BOOM. Let’s stop right there for a moment. Is this normal friend behavior? I mean, should these feelings be present in either friend? Doesn’t that automatically make it “more than a friendship?”

On with the scenario:

Now, Susie and John hang out sometimes after school, do homework together, drink orange mocha frappuchinos together, and talk about their feelings and the O.C. and shit. They spend a pretty decent amount as “friends.”

Susie is single right now, but she has a mad-on crush for Joe. Joe is “gorgeous” with “great buns” and “tremendous penis” and all that. John is obviously jealous of Joe and of Susie’s affection for him. Do I have to explain why? If so, stop reading and go fill out your application for McDonalds.

So, Susie starts dating Joe and she’s “so in love” now and spends all her time with him. John is furious. Not only has Susie stopped hanging out with him as much, now she’s in love with another guy.

One day Susie tells Joe that she is going to hang out with her “friend” John as she feels guilty for neglecting him. Joe doesn’t like that. Joe is jealous, as most significant others are. He doesn’t understand why Susie wants to hang out with another guy when she is dating him. Does she like him? What’s the deal?

Susie doesn’t want to hurt Joe, because she’s in love with him and their hotel sex romps, so she blows off John (and not the way he would like). She hangs out with Joe at the Best Western instead and John stays at home, sharpening his knife collection.

Now, you could say that Susie’s female friends may feel neglected as well, seeing as most people in new relationships alienate the majority of their friends when in a new relationship, as it requires nurturing and growth and lots of sex. It’s the nature of the beast.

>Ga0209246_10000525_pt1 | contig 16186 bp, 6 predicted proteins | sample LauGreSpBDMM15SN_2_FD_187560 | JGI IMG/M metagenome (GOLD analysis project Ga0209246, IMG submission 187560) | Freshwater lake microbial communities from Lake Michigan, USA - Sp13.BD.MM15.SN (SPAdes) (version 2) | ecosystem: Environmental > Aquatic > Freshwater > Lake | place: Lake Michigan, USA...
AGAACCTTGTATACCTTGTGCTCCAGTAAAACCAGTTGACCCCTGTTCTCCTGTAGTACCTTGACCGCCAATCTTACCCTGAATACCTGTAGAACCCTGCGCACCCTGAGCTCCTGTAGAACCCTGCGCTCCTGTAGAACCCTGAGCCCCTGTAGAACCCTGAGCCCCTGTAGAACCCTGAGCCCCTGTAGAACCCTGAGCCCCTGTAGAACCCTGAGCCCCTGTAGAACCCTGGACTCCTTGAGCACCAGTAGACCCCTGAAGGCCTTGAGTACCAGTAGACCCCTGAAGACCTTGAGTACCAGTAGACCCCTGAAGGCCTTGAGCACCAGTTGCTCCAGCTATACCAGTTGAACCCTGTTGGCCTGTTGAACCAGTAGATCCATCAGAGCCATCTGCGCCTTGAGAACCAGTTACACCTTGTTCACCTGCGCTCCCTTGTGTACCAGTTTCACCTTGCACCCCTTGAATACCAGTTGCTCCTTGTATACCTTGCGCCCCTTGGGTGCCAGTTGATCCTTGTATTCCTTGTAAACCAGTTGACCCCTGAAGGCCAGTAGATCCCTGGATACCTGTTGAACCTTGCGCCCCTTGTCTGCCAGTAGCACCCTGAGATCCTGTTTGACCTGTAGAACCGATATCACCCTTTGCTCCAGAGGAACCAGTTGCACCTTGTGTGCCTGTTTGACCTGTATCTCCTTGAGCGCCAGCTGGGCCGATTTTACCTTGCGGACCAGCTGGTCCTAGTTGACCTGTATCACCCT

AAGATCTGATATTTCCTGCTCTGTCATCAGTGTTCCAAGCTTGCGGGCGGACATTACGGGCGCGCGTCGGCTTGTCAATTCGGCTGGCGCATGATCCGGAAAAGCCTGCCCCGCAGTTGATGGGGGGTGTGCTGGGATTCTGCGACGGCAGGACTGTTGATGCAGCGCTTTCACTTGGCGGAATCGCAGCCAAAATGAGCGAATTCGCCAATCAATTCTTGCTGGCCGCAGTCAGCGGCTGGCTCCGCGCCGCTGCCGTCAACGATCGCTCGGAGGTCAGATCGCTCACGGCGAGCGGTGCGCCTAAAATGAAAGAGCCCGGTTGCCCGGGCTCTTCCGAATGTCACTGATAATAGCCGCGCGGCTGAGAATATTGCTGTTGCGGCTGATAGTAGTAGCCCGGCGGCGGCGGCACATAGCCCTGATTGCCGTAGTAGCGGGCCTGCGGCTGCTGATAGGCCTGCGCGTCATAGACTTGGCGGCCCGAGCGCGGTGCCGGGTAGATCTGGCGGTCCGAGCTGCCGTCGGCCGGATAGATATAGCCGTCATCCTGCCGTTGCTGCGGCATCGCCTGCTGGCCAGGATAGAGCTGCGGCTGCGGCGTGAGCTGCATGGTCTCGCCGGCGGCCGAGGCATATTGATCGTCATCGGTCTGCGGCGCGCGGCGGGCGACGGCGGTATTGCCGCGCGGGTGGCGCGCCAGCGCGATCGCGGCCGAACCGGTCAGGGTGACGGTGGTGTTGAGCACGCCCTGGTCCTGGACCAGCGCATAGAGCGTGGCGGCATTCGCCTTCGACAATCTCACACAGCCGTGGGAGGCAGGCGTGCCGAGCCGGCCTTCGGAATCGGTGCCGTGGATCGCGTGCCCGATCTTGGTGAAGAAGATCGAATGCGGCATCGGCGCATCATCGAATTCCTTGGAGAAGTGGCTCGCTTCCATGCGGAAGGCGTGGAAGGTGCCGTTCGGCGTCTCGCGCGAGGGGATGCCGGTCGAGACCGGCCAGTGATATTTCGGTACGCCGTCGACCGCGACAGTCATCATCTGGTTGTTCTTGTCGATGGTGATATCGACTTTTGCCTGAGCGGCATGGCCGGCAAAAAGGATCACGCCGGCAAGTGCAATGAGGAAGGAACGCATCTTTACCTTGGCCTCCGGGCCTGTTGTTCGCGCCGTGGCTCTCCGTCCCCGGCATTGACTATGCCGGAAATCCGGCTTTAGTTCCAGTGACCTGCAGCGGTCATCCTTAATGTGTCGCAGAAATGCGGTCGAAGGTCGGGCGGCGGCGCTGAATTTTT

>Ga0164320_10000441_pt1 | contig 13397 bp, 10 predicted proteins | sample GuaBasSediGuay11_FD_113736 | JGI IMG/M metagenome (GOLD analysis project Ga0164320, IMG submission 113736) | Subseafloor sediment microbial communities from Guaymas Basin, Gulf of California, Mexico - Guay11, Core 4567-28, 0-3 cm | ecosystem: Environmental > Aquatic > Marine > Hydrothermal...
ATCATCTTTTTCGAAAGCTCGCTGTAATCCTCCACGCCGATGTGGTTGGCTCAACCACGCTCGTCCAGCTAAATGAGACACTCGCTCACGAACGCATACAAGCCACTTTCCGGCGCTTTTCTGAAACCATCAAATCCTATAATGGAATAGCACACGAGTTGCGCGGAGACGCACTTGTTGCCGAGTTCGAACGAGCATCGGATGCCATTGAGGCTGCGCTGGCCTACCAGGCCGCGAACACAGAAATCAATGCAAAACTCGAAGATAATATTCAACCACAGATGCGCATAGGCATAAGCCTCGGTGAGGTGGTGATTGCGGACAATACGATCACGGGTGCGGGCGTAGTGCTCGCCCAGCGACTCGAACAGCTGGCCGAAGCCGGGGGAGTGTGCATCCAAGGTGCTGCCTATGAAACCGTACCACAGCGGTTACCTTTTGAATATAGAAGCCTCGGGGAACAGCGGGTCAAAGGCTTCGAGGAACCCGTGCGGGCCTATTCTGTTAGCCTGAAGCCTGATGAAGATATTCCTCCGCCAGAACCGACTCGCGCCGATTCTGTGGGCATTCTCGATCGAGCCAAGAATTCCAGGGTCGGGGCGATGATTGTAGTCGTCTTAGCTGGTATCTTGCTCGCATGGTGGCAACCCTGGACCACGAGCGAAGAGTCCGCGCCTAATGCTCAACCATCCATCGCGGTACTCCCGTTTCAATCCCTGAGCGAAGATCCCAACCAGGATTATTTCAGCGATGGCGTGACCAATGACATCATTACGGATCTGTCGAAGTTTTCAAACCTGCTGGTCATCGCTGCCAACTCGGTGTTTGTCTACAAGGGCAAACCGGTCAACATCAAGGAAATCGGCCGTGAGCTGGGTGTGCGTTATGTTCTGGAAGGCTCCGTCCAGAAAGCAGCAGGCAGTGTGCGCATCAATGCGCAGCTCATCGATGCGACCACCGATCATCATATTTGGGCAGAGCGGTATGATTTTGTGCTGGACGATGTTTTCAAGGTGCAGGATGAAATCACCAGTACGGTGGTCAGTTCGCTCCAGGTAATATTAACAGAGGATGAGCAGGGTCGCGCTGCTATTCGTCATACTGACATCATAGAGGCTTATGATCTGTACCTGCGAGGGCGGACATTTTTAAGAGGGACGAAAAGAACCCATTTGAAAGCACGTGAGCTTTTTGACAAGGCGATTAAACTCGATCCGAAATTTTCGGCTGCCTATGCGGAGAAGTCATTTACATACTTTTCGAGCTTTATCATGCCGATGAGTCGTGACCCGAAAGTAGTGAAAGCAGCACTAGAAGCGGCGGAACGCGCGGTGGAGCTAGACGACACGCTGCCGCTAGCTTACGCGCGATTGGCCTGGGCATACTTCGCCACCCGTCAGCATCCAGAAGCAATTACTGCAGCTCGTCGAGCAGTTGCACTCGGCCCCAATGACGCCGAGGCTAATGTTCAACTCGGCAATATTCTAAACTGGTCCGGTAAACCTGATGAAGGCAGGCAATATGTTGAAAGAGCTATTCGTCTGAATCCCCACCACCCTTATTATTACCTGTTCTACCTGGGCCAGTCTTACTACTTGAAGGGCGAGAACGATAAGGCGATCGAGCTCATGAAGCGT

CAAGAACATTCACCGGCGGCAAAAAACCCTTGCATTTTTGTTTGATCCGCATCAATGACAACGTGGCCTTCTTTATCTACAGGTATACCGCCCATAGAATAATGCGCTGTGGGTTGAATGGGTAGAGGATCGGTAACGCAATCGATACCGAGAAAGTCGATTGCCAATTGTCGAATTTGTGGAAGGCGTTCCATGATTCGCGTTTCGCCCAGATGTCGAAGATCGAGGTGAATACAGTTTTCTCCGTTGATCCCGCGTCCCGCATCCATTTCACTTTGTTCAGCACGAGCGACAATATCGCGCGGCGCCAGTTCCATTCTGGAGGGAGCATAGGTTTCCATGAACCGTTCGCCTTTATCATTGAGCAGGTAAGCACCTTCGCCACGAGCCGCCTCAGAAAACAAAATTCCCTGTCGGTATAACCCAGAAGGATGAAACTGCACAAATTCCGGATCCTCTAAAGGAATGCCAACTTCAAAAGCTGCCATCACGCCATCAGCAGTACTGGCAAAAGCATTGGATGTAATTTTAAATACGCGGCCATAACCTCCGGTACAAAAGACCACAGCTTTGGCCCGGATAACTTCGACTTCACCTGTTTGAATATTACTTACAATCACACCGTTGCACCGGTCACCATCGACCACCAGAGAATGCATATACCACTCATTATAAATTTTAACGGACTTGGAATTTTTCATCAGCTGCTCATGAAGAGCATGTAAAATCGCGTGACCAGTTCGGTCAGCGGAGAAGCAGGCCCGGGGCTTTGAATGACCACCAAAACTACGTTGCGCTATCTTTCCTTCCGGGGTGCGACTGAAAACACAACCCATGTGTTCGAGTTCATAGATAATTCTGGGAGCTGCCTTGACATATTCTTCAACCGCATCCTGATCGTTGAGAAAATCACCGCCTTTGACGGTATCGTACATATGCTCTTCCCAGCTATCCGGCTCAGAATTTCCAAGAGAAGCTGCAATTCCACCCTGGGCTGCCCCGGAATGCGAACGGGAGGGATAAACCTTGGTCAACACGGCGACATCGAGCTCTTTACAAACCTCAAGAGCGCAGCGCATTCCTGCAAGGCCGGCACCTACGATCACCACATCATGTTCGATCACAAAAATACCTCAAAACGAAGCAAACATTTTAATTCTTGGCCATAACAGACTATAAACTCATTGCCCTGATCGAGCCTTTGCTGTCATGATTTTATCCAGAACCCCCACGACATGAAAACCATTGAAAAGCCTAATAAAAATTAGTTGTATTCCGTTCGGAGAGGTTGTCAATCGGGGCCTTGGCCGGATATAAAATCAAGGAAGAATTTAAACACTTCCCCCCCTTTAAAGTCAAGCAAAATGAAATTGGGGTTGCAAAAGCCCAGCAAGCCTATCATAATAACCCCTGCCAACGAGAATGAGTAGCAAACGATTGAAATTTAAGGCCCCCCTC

However, friends understand this. They get it. They aren’t jealous like John is. They are more like “Oh, she’s all about her new guy and dirty condoms left on hotel floors. She’ll come around once she gets bored.” They’ve all been there.

Now, you could take the above-mentioned names and interchange them around in my little scenario and the outcome is the same every time. Go ahead. Give it a go.

Most of us have been through this scenario before. I think the problem is that most people want to pretend that they are so much bigger and better and superhuman. That these kinds of things don’t affect them. It’s called being naïve.

And if you’re going to sit there and toss out your little tale about how you once slept with this guy/girl and now you’re “just friends,” well, you’re more retarded than Corky, and he was pretty smart. You’ve already surpassed the friendship. Again, I don’t have carnal knowledge of my friends.

So, the point, Mr. Shirey, the point. Am I saying that men and women can’t or shouldn’t communicate because they might have sex? No. I’m saying that we should look at the terminology we use, the reality of our basic instincts, and the factors involved in them and apply it. All scientific-like. And wear gloves.

There are females on my myspace “friend’s” list. Those of you that are reading this are thinking, “Well, fuck you Mr. Shirey, ‘cause I don’t want nothing to do with your shriveled up little penis.” Fine. Fair enough. I don’t want anything to do with yours either. But I do value the relationships I’ve built with you. You are all great “more than friends” and I truly mean that.

I value the people that I am acquainted with, men and women. I enjoy their company, their thoughts, ideas, humor, all of it. However, I am careful of my terminology because life has taught me that it is important to do so. And because I think too much.